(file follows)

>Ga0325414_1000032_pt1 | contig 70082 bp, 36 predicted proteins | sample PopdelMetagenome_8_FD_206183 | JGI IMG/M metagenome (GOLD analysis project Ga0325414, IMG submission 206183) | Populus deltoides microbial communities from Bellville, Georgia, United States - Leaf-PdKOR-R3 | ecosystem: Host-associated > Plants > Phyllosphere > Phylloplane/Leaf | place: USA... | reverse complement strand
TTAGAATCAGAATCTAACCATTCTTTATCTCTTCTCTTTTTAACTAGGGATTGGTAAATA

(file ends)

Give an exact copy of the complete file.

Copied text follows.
>Ga0325414_1000032_pt1 | contig 70082 bp, 36 predicted proteins | sample PopdelMetagenome_8_FD_206183 | JGI IMG/M metagenome (GOLD analysis project Ga0325414, IMG submission 206183) | Populus deltoides microbial communities from Bellville, Georgia, United States - Leaf-PdKOR-R3 | ecosystem: Host-associated > Plants > Phyllosphere > Phylloplane/Leaf | place: USA... | reverse complement strand
TTAGAATCAGAATCTAACCATTCTTTATCTCTTCTCTTTTTAACTAGGGATTGGTAAATA